Hell is empty, and all the devils are here.

 – William Shakespeare

Inescapable circumstances, familial traps, and fear of eternal suffering combine with dark humor in writer-actor-director Christopher Wesley Moore’s (CWM Entertainment) independent horror-thriller “Children of Sin” (2022). 

When I think of horror that features religious elements, I often default to possession films (William Friedkin’s “The Exorcist,” Alberto De Martino’s “The Antichrist,” etc). A strong Christian presence, usually an older male priest, casts the evil from the unfortunate soul and the credits roll. But “Children of Sin” is not a possession story – it’s about religious zealots using the threat of eternal damnation as a weapon to control “sinners” who don’t fit with their ideals. The film is set in the Deep South and follows a group of young people (condemned for being LGBTQ+ or for being “promiscuous”) as they yearn for a more authentic life, to escape from parents, the church, and authorities who wish to change them.

“Children of Sin” also caters to the slasher crowd, but there’s a buildup to the blood and violence so when it does happen, it has shock and impact. I’ll be honest – the buildup is often my favorite part. If we don’t get time to acquaint ourselves with the characters and their world before it goes to hell, what’s the point? Moore gives us room to connect with the cast before they’re “cleansed” by the film’s main antagonist, Mary Esther (Jo-Ann Robinson), matron of Abraham House – a reform facility for those needing religious intervention.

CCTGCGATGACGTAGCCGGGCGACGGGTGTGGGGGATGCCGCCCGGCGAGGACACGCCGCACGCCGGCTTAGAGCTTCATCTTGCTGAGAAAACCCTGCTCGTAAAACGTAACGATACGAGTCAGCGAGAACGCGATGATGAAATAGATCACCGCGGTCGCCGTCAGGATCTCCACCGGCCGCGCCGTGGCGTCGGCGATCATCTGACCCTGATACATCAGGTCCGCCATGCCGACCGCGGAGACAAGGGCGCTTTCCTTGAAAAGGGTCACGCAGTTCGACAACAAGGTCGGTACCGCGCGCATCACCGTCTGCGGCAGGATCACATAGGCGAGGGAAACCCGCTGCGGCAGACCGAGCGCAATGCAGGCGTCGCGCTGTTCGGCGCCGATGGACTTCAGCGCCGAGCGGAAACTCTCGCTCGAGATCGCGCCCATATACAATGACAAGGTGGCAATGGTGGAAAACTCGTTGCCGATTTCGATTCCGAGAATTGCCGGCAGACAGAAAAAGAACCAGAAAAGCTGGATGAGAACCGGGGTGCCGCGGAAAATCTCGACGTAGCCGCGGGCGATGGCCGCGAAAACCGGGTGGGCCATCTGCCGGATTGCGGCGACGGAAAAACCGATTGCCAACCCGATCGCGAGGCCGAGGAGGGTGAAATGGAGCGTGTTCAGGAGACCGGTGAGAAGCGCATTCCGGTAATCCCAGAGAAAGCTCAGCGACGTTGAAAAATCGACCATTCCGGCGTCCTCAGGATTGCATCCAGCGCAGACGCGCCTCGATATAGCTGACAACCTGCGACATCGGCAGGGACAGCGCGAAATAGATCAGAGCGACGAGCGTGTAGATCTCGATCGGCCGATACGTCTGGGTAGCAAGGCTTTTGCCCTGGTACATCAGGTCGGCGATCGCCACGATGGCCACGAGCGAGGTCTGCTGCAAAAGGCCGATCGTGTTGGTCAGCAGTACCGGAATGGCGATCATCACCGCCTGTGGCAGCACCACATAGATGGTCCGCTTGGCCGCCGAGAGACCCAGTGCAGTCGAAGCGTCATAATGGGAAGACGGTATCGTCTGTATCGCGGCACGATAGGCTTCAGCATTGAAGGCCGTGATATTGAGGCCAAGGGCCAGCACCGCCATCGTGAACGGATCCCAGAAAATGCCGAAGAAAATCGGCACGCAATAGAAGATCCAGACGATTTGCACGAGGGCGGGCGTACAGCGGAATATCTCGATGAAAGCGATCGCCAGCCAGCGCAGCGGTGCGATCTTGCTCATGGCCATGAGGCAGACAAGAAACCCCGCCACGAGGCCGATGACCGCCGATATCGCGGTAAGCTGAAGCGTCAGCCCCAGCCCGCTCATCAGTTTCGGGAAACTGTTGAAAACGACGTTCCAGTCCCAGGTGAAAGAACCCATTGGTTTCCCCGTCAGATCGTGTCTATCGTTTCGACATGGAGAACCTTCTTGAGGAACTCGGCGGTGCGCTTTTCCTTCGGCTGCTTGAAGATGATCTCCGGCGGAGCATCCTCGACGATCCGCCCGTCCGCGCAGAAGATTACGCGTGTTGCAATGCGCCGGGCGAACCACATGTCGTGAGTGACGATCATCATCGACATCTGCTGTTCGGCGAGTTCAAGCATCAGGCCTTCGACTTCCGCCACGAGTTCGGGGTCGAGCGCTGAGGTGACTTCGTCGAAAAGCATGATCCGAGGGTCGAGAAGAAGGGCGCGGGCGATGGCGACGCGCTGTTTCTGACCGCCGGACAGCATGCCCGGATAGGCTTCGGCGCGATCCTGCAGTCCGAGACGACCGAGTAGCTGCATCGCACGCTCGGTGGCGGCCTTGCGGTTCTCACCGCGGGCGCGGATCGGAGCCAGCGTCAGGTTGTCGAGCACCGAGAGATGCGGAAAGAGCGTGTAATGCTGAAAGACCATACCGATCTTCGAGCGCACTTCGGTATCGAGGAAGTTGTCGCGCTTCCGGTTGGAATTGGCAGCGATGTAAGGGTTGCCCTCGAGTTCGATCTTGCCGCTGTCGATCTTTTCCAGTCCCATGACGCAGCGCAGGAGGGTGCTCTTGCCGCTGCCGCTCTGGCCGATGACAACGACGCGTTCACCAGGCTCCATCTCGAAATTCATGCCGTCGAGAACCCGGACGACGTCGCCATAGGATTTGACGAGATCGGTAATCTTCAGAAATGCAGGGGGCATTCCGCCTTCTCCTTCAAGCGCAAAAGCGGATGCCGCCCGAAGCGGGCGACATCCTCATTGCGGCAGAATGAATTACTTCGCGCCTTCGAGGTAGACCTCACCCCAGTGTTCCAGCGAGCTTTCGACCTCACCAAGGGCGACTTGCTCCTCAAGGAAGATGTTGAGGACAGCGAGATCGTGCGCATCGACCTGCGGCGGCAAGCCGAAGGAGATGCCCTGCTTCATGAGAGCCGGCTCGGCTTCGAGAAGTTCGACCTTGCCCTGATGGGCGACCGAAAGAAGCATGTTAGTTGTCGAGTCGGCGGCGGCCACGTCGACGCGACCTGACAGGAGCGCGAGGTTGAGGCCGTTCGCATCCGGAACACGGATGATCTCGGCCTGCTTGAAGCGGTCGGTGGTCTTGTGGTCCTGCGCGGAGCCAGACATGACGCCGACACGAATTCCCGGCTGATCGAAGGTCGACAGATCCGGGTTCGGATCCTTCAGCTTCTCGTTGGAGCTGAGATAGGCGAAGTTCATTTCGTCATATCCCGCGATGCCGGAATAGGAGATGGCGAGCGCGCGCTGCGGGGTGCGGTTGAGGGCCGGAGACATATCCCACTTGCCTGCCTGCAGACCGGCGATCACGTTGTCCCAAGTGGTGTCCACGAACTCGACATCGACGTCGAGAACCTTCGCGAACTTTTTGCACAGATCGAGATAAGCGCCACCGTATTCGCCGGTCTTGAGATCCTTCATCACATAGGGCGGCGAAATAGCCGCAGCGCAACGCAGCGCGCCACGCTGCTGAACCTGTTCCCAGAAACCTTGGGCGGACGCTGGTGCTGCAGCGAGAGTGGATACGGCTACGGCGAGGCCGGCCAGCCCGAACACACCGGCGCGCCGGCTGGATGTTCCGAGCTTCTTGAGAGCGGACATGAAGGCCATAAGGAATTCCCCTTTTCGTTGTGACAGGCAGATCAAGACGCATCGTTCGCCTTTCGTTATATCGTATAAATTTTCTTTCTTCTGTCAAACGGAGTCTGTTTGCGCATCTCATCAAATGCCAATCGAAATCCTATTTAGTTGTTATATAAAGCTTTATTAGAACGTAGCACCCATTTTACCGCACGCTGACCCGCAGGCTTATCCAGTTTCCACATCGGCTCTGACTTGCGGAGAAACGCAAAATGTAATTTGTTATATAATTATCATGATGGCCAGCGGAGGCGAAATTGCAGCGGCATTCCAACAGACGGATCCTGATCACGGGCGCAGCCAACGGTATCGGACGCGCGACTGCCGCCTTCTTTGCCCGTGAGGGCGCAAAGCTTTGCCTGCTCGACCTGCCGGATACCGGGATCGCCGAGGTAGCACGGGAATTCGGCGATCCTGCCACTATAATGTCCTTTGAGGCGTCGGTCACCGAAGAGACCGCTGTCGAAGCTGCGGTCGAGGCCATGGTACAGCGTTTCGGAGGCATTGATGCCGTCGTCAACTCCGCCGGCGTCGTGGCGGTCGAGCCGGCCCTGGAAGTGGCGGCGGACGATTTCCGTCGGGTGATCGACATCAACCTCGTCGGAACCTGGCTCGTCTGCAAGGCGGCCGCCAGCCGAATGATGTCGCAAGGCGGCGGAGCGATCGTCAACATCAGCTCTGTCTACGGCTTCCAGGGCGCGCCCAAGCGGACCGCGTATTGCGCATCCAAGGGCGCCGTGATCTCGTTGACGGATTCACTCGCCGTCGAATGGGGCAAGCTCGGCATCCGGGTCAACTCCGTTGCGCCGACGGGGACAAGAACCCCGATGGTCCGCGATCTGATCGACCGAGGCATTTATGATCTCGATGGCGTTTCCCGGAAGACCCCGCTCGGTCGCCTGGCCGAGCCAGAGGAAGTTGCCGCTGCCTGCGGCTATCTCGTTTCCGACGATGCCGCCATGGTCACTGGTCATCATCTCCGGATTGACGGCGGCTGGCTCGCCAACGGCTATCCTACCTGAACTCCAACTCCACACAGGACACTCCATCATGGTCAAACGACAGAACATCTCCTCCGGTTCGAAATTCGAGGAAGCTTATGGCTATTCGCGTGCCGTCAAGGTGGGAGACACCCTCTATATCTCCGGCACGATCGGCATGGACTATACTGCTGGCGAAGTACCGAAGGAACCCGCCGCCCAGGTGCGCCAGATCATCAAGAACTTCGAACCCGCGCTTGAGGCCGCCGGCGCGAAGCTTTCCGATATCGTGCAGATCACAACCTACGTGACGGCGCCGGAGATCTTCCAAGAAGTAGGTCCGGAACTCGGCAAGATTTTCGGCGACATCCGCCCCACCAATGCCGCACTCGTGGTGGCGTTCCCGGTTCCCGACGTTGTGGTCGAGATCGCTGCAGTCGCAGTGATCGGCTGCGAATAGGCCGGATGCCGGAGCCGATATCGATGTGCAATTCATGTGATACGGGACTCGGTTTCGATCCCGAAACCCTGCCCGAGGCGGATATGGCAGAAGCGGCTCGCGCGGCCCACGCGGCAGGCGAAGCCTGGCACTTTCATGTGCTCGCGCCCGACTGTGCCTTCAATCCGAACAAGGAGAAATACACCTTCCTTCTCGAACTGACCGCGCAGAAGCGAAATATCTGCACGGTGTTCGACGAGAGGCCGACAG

Children of Sin Poster by Marc Schoenbach

Siblings of Sin

I knew early on that “Children of Sin” was going to be something special because I was simultaneously on edge and cackling (at one point I had to pause to pull myself together). Some of the funniest moments in the film often come from the more serious scenes. Our gutsy heroine Emma (Meredith Mohler, a frequent collaborator with Moore) doesn’t take her stepfather Robbie’s (Jeff Buchwald) criticisms or her mother’s (Keni Bounds) words silently – she calls them out on their bullshit, and she always dishes it back. After her mother discovers her pregnancy and condemns her for wanting an abortion, Emma boldly highlights her mother’s hypocrisy. Her mother’s reaction emitted from me a dramatic gasp, followed by “Ohhh!”

Emma’s brother Jackson (Lewis Hines) is caught watching gay porn, and we see horrified reactions juxtaposed with sounds from the video. While we know the situation is dire for both Jackson and Emma, we can’t help but laugh at the absurdity of the worst-possible-scenario reveals. Jackson’s situation in particular is a real and relatable fear for many closeted gay men – “What if I’m caught?” Unfortunately, he was caught in the worst way, but it’s done in a highly comical fashion that dims the gloom factor. There are plenty of these “Oh my God, this is dark but I’m laughing” moments, especially after the siblings arrive at Abraham House.

Children of Sin

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There’s Something About Mary

Mary Esther is this film’s “Hansel and Gretel” witch. Abraham House is the “gingerbread house in the woods” that Emma and Jackson are unfortunately dumped off at. Mary’s exterior is welcoming and friendly, somewhat mother-hen, maybe a little eccentric. She runs a tight ship, but there’s nothing ultra-alarming about her at first glance. But what you see isn’t what you get (I think the same can be said about Robbie, and about most zealots behind closed doors). Mary’s intentions seem noble – she’s a savior to these children who have “strayed,” and she’s providing a service to prepare them to re-enter society. But early on, we get a glimpse of the sinner with her own repressions lingering just under the surface.

Mary’s grip on her holy mission becomes personal. Her behavior fits with “fake Christians” setting high standards and strict rules for others, only to break them themselves. I think that’s one of the many things “Children of Sin” does well – calling out fake Christians and their highly selective and hypocritical nature (“If I’m not caught sinning, it doesn’t count”). Mary is also a great example of someone using God as a front or cover to hate and condemn in an evil way. But I think Mary genuinely believes she is doing the right thing, which makes her behavior all the more unsettling.